FM Approved Heat Detectors

  • The Hazard

    Automatic fire detection and alarm signaling is a critical part of almost every industrial, institutional and commercial facility in the developed world. There are many types of automatic fire detection systems, including smoke, heat and flame detectors. Each of these detectors is triggered by a different byproduct of combustion and, when used in combination with sprinklers or other automatic fire extinguishing systems, can help minimize property damage in the event of a fire.

    While smoke detectors are an essential part of many automatic fire alarm systems, they are not appropriate for many industrial applications that may be dusty, steamy, hot, exposed to weather, contain aerosols, or include expansive or elongated areas.

    In these and many other situations, the right choice for automatic fire alarm signaling is often heat detectors.

    Heat detectors are primarily intended for property protection and have a broad range of applications, including:

    • Mining and material processing
    • Warehousing and storage
    • Power generation
    • Transportation
    • Painting/spray booths
    • Process industries
    • Kitchens
    • Boiler rooms
    • Metal working
    • Cold storage facilities

    Heat detectors are available in two fundamental forms: spot detectors and linear or line detectors. Heat detectors use one or a combination of detection principles, including fixed temperature, rate-of-rise, and rate compensated.

    A fixed temperature detector is designed to respond when the operating element reaches a predetermined temperature (e.g., 135oF, 200oF, etc.). Rate-of-rise detectors respond when the rise in temperature exceeds a predetermined value (e.g., 15oF/min rate-of-rise). Rate compensated detectors are designed to accurately sense the surrounding air temperature, regardless of fire growth rate, and thereby compensate for the time lag associated with fixed temperature and reduce the chance of a false alarm possible with rate-of-rise detectors.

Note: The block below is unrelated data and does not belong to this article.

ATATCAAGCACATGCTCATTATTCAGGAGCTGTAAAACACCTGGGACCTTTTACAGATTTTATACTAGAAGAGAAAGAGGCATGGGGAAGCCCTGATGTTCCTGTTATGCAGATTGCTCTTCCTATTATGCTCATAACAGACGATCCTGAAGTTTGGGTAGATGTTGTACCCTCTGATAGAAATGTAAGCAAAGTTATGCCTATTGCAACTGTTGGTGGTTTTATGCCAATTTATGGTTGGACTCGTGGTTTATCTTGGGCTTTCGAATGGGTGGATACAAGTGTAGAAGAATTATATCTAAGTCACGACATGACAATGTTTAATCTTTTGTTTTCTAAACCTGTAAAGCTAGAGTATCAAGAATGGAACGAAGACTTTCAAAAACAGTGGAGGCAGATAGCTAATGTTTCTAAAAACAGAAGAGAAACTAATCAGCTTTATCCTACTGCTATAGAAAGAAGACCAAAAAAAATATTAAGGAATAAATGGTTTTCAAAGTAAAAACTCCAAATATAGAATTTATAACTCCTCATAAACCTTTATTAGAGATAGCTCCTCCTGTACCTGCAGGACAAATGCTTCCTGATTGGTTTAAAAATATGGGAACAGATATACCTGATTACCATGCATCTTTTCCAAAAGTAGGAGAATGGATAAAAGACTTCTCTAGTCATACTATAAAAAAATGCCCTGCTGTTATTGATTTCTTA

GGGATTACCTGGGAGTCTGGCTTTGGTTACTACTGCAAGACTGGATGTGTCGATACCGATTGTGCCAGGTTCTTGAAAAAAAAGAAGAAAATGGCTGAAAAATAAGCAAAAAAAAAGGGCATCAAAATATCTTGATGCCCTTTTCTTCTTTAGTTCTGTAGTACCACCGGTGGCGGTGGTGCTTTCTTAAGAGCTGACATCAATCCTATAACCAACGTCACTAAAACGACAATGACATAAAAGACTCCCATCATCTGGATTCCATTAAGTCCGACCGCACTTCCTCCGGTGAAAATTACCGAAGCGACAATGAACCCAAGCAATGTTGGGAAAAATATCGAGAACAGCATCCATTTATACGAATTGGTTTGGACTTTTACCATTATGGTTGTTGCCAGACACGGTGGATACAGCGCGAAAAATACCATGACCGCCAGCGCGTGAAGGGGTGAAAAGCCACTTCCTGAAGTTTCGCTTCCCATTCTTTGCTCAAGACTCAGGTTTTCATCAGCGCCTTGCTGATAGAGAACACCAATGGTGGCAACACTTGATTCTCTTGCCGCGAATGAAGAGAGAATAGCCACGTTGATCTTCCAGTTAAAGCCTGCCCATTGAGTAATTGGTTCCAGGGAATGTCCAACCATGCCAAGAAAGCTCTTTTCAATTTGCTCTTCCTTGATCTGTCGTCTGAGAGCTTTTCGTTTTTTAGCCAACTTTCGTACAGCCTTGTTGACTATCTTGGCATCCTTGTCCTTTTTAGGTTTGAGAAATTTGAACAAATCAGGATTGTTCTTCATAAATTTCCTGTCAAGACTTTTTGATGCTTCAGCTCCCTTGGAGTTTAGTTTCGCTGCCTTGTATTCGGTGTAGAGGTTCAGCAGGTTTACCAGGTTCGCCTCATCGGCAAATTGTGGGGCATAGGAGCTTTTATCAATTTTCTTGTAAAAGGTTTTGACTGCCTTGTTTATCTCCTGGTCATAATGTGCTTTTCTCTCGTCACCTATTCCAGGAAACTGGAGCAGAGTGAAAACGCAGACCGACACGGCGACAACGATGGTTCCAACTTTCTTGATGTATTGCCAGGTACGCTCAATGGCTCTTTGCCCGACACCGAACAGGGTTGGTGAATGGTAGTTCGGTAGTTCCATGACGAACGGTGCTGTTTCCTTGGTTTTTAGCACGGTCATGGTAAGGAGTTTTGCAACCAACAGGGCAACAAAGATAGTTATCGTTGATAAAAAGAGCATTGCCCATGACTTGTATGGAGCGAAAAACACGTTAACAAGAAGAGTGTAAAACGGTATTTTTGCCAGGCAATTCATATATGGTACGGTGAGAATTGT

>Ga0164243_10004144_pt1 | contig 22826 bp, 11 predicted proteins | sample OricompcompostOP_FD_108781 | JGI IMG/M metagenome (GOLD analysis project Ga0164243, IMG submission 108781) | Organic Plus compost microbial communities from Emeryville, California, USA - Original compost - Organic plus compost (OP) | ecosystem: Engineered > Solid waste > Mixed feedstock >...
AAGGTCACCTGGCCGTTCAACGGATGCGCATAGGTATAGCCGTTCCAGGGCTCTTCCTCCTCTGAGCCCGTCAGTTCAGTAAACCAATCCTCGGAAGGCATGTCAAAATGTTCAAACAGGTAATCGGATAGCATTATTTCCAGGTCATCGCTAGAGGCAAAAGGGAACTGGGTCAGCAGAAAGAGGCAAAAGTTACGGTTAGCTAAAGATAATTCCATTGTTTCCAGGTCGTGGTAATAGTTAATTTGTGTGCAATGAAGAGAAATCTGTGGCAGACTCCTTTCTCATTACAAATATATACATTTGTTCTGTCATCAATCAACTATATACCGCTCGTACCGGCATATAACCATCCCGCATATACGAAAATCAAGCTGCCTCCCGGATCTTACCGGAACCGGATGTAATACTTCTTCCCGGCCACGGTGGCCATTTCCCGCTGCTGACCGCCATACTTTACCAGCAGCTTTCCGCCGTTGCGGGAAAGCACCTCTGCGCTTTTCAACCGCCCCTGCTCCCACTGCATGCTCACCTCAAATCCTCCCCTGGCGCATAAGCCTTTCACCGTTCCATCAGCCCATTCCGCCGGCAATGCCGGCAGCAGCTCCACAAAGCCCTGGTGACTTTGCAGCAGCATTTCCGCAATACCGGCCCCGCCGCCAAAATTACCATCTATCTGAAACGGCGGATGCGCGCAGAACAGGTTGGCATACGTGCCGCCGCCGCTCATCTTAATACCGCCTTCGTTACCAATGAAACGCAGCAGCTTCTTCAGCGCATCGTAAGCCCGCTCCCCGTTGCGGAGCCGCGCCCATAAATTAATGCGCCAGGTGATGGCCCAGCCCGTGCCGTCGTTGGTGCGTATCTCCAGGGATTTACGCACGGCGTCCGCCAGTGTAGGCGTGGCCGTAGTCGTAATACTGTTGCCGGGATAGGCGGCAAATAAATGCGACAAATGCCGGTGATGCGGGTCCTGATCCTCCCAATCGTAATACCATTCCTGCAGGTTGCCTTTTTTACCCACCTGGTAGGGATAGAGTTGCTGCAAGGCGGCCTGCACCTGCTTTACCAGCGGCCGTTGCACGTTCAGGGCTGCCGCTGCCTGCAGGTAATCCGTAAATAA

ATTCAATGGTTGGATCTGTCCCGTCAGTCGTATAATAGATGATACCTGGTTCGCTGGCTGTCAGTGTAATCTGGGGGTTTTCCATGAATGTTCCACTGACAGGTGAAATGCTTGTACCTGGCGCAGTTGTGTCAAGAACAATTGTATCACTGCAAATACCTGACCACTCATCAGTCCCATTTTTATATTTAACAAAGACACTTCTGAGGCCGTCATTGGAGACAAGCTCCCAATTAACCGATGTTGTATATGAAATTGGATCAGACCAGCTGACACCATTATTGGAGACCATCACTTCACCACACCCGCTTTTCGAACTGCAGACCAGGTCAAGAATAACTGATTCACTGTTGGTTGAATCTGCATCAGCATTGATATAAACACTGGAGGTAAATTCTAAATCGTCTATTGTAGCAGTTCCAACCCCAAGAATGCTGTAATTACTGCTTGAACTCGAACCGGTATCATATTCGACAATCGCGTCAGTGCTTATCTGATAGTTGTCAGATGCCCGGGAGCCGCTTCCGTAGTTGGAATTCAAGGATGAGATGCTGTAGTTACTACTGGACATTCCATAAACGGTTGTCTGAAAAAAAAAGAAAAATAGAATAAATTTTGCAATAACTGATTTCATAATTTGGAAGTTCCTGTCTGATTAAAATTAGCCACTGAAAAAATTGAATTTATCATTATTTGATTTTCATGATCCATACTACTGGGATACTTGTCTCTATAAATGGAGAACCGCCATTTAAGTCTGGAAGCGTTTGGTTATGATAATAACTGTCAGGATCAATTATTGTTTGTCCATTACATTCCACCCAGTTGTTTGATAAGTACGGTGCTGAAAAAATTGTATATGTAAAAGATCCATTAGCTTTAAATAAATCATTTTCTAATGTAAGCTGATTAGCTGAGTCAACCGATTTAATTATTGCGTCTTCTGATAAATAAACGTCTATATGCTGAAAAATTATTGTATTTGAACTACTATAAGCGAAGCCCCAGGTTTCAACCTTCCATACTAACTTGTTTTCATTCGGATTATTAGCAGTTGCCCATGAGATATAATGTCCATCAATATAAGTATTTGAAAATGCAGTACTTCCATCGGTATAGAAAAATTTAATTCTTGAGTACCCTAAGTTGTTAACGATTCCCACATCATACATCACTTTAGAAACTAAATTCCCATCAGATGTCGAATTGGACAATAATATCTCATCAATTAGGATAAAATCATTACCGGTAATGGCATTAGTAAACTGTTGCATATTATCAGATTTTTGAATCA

Spot detectors are often similar in appearance to smoke detectors and use one or more of the three detection principles noted above. Line detectors are fixed temperature systems that employ a thin cable containing wire or optical fiber to detect abnormal temperatures anywhere along the length of the cable. Linear heat detector cables can be used in lengths up to 10 kilometers, making it ideal for rail or highway tunnels and other long distance applications.

  • Testing Required for FM Approval

    FM Approved heat detectors are evaluated according to Approval Standard 3210, Heat Detectors for Automatic Fire Alarm Signaling. The heat detector samples are subjected to up to 18 different performance tests, including:

    • Various oven tests – varied tests depending on the method of detection (i.e., fixed, rate compensated, rate-of-rise).
    • Humidity, dust and vibration.
    • Sensitivity to spacing test -- installation spacing limitations of spot type heat detectors is determined through a series of plunge tunnel tests to arrive at an RTI (Response Time Index); linear heat detectors and other non-spot-type detectors that cannot be subjected to the plunge tunnel test will undergo full-scale fire testing.
    • Voltage, dielectric strength, bonding and reverse polarity.
    • Static discharge, extraneous transients, surge
    • Jarring and durability

    NFPA 72, the National Fire Alarm Code, specifies that the response time index of heat detectors must be listed along with the operating temperature. The RTI is a measure of how quickly a detector’s thermal element will respond when exposed to a gas temperature at or above its alarm threshold. To be able to adequately predict the response of a heat detector, the RTI of the device must be known.